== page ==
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Comment: Kosovo's Status Must Come First

Talk of practical matters should take a back seat to the bigger issue of the protectorate's future.
By Janusz Bugajski

For the past few weeks, powerful international players have seemed more eager to push Pristina and Belgrade into a dialogue over practical issues than to touch on the question of Kosovo's final status.

They hope to forge a bilateral relationship between the two former protagonists for the first time. But questions remain about their intentions.

There are two possible scenarios for the talks. In one - which assumes the main players have constructive motives - international diplomats conclude that further delay over Kosovo will further destabilise the region. Hence, the talks are perceived as a precursor to setting a timetable for decisions on the protectorate's final status.

The current freeze in relations between Serbia and Kosovo helps neither side make reformist progress, and fuels nationalism and xenophobia. And without a final decision, Belgrade will remain distracted from its domestic priorities - rebuilding the economy, and achieving international integration.

Serbian prime minister Zoran Zivkovic recently acknowledged that Serbia cannot become fully democratic as long as Kosovo's status remains unresolved.

By launching "practical" discussions on border controls, state property, infrastructure, and refugees, both sides might appear to make compromises, while Serbia's pain over "losing Kosovo" might be compensated by practical economic and social gains.

According to the more optimistic scenario, the status question will surface as the talks proceed, and a timetable will be settled on de jure separation, while still guaranteeing "special status" for the Serbian minority.

Another, more pessimistic scenario - which seems more likely given the caution of the European Union and United Nations - is that the objective is simply to delay settling Kosovo's status. The artificial dialogue, meanwhile, will give both sides an opportunity to release their energies and distract attention from the problem.

With general elections soon to be scheduled in Serbia and the approach of next year's 200th anniversary of a Serbian revolt against Ottoman rule, the major powers do not want to encourage a nationalist backlash by allowing Kosovo to secede.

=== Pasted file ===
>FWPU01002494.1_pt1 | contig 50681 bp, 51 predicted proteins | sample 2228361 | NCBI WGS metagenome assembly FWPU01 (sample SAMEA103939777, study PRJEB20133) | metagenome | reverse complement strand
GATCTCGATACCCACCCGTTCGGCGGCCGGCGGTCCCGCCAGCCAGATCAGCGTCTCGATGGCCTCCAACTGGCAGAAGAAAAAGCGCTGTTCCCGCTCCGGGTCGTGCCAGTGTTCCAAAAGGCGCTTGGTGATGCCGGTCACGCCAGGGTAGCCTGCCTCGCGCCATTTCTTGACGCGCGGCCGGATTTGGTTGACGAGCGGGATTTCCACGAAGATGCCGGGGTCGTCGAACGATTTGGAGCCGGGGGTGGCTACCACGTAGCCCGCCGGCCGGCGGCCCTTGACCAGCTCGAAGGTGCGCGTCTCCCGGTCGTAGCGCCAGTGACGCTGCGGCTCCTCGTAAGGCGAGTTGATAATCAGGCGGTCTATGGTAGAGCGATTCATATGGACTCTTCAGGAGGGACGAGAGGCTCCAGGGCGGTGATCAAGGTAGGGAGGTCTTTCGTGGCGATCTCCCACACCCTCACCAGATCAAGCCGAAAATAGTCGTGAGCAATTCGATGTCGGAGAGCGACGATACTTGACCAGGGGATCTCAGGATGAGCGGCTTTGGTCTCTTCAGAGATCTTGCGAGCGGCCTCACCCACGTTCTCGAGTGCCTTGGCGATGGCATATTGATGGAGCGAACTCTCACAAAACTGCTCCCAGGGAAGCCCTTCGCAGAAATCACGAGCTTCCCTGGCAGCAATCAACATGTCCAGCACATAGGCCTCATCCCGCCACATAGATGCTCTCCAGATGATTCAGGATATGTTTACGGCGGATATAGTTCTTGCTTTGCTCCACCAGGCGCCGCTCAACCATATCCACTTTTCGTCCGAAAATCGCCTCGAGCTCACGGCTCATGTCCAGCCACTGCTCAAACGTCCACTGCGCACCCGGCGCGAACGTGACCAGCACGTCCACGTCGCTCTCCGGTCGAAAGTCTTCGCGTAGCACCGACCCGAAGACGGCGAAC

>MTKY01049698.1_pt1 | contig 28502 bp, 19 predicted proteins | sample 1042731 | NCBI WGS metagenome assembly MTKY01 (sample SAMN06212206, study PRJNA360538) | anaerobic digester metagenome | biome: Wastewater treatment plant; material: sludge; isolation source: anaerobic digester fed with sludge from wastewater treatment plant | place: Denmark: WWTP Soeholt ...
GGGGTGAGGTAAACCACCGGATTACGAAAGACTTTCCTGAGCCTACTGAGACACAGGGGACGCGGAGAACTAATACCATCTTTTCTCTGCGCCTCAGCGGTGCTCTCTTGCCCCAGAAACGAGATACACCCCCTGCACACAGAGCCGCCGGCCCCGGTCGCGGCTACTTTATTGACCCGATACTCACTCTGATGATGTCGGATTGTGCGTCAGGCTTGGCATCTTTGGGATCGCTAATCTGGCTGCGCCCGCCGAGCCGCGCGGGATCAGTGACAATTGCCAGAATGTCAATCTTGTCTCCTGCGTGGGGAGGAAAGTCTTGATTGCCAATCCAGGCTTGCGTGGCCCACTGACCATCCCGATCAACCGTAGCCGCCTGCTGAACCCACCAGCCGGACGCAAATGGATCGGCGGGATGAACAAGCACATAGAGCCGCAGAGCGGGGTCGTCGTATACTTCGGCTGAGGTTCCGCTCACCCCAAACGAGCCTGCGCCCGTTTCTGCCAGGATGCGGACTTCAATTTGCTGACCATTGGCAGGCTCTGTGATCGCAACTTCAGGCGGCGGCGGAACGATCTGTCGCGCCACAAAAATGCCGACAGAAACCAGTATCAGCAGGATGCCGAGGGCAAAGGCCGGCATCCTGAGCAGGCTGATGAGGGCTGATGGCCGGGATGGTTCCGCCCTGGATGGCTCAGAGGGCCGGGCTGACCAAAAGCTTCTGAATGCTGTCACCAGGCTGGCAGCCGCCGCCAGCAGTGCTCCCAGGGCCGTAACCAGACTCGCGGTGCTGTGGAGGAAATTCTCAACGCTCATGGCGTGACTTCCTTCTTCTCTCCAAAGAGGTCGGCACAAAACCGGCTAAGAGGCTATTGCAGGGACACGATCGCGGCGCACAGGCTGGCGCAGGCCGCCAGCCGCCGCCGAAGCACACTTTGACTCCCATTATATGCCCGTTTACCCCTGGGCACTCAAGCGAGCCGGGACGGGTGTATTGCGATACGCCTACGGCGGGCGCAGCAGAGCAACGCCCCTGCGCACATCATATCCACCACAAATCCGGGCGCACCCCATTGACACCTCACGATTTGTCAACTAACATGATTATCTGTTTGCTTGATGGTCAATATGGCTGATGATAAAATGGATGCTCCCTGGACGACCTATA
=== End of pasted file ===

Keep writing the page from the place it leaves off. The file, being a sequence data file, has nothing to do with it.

Moreover, elections are also approaching in the United States, and President George W Bush will not want another Balkan crisis to unfold while American troops are deployed in the region. For Washington, the priority is to reduce its forces, and this can only happen if political progress gets underway.

It has been speculated that dialogue between Pristina and Belgrade may open at the end of July at the EU's headquarters in Brussels.

Both sides may be pressed into a closed debate, discussing a pre-prepared list of topics. However, the illusion of substance is unlikely to fool anyone, and any compromises or commitments that are agreed are likely to remain on paper.

The dialogue will be worthless unless both sides recognise each other as equal partners.

At the moment, Belgrade and Pristina view each other with suspicion, and for both sides to feel equal, a decision on status is essential.

Only then will Belgrade take Pristina seriously, and only then will the latter feel confident that it is not being exploited to placate foreign diplomats.

The international community also has a role to play. Without strong US involvement, any agreement mediated by Brussels will lack durability.

The EU and US do not publicly differ on Kosovo. But behind the scenes, the Americans are impatient with the perceived failure to find a solution that will enable them to withdraw troops. Neither side wants to make the decisive step towards final-status discussions, though Brussels wants talks to begin to forestall any US "unilateralism" in the EU's "back yard."

Ultimately, talks on "practical" questions are necessary, but will not deliver lasting peace. Despite wishful thinking on the part of both Washington and Brussels, this is no substitute for a decision on statehood.

Instead, the practical discussions should run parallel to a decision on statehood. Above all, Washington and Brussels must agree a timetable for final status, with a package of rewards for Serbia.

No agreement between Belgrade and Kosovo leaders should be implemented until the province is declared independent, and its government empowered to act as a sovereign body.

If Serbia wants specific issues to be resolved, it must accept Kosovo's statehood.

Finally, Serbian membership of the EU should be made conditional on resolving Kosovo's position. "Status before integration" might well be an appropriate slogan for the region.

Janusz Bugajski is director of the Eastern Europe project at the Center for Strategic and International Studies in Washington DC.

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